What about Healthcare Industry? Can’t the US healthcare issues be solved by fixing Medicare? According to the Medicare trustees, Medicare paid $509 billion in expenditures in 2009 to 46.3 million beneficiaries for an average benefit of $11,743. This is higher than the per capita national health expenditure of $8,086 but not that much higher. Medicare is a major part of the problem, but government expenditures include coverage for government employees and employees of private companies whose incomes come from the government.
Government-funded Medicare and Medicaid account for more than $1 of every $3 of the US healthcare spending and $1 of every $4 in the federal budget. Medicare has been growing at more than twice the rate of inflation and is forecast to accelerate as baby boomers age, while the cost of Medicaid has grown as the Affordable Care Act has brought Medicaid coverage to more people. So, it is little wonder that congressional leaders are looking to chop Medicare and Medicaid spending, which have long been favorite targets of budget-cutters. As part of its effort to replace the ACA, Congress last year tried to eliminate full dollar-for-dollar sharing of Medicaid costs between the federal and state governments and replace it with finite block grants to the states.
A new report shows a drop in American life expectancy for the second year in a row, which is not solely a result of the opioid epidemic but is also indicative of greater problems that plague the nation’s healthcare system, according to statistics.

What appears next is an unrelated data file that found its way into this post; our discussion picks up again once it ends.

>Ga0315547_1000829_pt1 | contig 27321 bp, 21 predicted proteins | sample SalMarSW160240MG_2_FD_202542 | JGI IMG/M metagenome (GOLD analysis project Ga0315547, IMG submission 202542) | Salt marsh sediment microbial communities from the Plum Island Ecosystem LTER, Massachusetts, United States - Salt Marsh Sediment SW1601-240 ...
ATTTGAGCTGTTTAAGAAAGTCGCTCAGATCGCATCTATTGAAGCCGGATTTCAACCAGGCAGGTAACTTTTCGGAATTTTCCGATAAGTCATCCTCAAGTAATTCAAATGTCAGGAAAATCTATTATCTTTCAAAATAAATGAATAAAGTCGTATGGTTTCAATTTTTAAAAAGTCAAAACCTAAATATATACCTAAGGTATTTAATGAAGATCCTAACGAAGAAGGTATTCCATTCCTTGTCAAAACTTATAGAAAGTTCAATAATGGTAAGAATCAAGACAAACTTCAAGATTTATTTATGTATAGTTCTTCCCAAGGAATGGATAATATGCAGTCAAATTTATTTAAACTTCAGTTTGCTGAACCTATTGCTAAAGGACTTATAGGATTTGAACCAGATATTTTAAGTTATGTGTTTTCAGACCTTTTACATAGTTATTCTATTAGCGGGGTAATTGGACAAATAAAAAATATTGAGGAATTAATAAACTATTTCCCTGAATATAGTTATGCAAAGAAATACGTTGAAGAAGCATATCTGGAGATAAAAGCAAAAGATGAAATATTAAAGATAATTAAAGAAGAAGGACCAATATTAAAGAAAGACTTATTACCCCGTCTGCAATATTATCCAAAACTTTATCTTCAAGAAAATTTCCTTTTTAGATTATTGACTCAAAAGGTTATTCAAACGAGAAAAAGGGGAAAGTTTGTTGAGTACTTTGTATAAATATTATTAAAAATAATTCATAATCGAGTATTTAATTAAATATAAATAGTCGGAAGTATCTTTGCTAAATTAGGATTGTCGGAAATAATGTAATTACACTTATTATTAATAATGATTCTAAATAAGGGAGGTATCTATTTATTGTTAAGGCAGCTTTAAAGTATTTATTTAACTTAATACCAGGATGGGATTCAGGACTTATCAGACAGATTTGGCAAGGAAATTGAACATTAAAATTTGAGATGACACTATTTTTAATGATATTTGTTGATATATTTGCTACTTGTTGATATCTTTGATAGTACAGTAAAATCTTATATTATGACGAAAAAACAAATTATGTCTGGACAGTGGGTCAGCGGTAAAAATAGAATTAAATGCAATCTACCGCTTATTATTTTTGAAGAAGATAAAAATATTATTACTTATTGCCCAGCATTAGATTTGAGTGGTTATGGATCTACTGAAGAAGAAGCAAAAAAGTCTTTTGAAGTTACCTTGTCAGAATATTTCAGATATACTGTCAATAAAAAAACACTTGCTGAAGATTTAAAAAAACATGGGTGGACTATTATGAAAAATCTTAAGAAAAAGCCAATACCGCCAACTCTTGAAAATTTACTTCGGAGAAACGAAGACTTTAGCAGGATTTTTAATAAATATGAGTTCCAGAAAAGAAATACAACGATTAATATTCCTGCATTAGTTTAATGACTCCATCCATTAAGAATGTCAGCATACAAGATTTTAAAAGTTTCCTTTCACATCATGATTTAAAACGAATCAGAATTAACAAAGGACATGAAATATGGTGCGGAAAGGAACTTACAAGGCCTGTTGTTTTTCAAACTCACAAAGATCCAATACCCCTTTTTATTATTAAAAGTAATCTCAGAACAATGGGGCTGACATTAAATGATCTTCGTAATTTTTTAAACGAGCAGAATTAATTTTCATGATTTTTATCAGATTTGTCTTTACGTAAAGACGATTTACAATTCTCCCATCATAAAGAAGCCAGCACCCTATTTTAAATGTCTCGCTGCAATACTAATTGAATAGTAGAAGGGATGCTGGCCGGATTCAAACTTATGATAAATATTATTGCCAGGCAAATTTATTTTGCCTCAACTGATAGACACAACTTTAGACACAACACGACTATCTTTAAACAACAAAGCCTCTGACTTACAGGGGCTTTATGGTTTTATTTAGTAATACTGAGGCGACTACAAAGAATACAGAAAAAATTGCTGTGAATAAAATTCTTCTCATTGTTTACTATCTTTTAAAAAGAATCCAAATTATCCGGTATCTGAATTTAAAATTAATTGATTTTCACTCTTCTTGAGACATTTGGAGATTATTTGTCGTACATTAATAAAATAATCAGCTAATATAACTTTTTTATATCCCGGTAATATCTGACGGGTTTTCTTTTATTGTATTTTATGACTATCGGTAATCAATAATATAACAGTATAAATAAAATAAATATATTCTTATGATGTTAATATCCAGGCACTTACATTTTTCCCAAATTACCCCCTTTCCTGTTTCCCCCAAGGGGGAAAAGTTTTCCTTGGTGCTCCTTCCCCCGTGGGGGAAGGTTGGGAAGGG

Dr. Blumenthal, president of the Commonwealth Fund, cited in a report which found the average life expectancy in the US had dropped 0.1 years to 78.6 years old. This is the first time in 50 years’ life expectancy dropped two years in a row. While the opioid epidemic partly contributed to the rising death rate for people between the ages of 15 and 64, Dr. Blumenthal said the American healthcare system’s culture of over prescription and the power of pharmaceutical companies should be re-observed.
The lack of access to healthcare services is one of the basic problems that results in the lowered life expectancy, Dr. Blumenthal added. He argues, this warrants a fundamental re imagining of the nation’s healthcare system.
The US healthcare is no longer affordable for the average American. Prices are not held in check by voluntary exchange; rather, healthcare prices are a bubble fueled by foreign credit. When the credit is cut off, the bubble will burst, and it will turn out badly for everyone involved.
Healthcare is a scarce economic resource. Like all scarce resources, the production, distribution, and consumption of healthcare are best left to the free market. The free market is frequently blamed for the problems of US healthcare, but the US healthcare system is a complex of inter-dependent cartels rather than a free market, and that is responsible for the problems.